Last week on Thursday the 17th, two of our "fishaholic" awesome customers Adam and Damon went out on a guided trip with Jad, and they both struck CHROME. They both had been talking about this trip, and how they would have both love to lock into a chromer. Well, their wishes came true! The river offered them both a landed chrome prize, and they also had another couple on; so it was a great day out on the water.

The action has been pretty good on the area rivers, with some days of good catch and hookup numbers; while other days you are wishing for a tug. That is steelheading though...Luckily, when you do rope into a fish; it'll be a glorious chrome bright fish with a thumb sized adipose fin on it. That or you may be lucky, and you may get tight to an early summer run fish. They are also started to trickle in to the systems that have the early runs.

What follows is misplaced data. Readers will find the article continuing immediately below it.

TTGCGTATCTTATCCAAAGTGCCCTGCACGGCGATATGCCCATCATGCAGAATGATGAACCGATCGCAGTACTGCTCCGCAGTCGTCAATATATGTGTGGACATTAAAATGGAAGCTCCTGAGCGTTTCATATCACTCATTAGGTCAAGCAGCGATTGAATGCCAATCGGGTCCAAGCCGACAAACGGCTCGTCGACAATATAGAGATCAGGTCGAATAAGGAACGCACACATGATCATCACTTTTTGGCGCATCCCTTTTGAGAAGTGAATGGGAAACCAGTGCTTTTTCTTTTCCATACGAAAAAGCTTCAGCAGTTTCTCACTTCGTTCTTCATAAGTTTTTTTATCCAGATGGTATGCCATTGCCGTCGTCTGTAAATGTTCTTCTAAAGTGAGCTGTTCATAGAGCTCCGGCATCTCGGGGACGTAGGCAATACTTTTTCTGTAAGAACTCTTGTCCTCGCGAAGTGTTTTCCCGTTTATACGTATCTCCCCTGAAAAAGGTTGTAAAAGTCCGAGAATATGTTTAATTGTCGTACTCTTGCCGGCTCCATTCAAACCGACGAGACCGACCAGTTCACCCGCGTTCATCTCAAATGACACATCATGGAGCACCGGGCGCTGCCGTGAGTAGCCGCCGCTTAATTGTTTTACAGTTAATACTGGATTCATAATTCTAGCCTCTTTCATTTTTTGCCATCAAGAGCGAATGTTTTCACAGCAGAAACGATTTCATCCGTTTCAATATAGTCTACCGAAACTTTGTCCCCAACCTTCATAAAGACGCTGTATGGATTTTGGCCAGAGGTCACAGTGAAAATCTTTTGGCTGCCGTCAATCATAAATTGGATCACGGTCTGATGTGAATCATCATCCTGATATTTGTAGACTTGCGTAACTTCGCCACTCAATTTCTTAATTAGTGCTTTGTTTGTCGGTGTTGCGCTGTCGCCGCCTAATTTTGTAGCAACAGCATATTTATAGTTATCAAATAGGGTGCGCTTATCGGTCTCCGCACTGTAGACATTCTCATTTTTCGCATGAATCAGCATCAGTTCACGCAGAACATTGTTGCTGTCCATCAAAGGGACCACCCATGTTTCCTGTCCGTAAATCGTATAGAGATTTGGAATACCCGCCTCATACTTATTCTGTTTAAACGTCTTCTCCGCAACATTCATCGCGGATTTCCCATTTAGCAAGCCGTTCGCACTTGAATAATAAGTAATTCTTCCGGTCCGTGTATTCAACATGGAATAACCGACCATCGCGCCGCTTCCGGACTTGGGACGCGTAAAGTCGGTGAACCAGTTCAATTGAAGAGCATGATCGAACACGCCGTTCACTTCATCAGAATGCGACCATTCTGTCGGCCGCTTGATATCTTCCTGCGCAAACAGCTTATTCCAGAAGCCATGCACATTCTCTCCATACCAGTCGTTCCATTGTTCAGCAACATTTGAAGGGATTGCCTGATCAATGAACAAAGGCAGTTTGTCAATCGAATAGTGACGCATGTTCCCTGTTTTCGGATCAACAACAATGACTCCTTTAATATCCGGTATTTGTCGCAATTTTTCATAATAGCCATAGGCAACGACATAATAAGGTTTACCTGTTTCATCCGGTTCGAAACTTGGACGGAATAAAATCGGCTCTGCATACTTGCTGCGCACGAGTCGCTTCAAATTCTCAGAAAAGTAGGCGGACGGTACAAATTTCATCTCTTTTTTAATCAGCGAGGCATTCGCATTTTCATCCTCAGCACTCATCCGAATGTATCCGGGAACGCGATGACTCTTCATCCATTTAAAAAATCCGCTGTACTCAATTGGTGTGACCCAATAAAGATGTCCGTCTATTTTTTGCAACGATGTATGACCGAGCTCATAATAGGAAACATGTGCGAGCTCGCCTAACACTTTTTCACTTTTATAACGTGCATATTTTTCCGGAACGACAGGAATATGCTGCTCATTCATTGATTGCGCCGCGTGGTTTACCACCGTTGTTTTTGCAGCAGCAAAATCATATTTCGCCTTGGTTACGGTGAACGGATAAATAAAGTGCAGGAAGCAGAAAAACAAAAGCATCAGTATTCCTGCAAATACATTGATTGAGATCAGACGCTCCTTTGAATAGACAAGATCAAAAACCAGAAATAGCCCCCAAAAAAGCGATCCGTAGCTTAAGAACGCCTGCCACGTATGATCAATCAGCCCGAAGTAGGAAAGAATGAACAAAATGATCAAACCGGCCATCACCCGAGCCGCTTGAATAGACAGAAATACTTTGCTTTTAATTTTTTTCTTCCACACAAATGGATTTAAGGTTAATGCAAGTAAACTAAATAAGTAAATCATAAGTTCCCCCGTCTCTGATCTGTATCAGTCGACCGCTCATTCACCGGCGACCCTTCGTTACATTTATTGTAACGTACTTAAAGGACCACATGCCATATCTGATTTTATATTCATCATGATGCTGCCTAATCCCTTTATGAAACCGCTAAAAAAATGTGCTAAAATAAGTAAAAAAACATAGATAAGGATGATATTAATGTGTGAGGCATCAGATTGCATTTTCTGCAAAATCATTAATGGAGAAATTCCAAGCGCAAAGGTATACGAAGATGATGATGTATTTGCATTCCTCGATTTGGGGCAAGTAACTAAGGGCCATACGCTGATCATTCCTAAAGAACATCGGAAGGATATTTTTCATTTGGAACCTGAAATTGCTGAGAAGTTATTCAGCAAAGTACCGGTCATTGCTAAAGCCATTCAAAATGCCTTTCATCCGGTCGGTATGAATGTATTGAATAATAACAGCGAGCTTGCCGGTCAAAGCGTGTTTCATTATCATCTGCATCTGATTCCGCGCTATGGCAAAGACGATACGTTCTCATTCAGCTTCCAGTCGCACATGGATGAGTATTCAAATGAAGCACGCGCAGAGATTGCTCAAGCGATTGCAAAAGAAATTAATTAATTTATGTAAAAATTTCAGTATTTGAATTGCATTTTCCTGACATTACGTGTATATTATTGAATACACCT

Time is running out for the winter steelhead fishing. If you are interested in booking a trip for winter steelhead, or any of our other types of fly fishing, call us at (503)-639-6400 or email us at travel@kman.com.

Friday, March 25, 2011

McKenzie Trout Fishing 3/23/2011

This past Wednesday the 23rd, I had the day off; so I decided to fish the McKenzie for trout, since I was booked for Thursday. I figured fish for fun before the trip on Thursday, and so I decided to invite my friends Brian Morris and Scott Richmond along. We floated the lower river and the conditions were looking spot on for some good McKenzie trout fishing.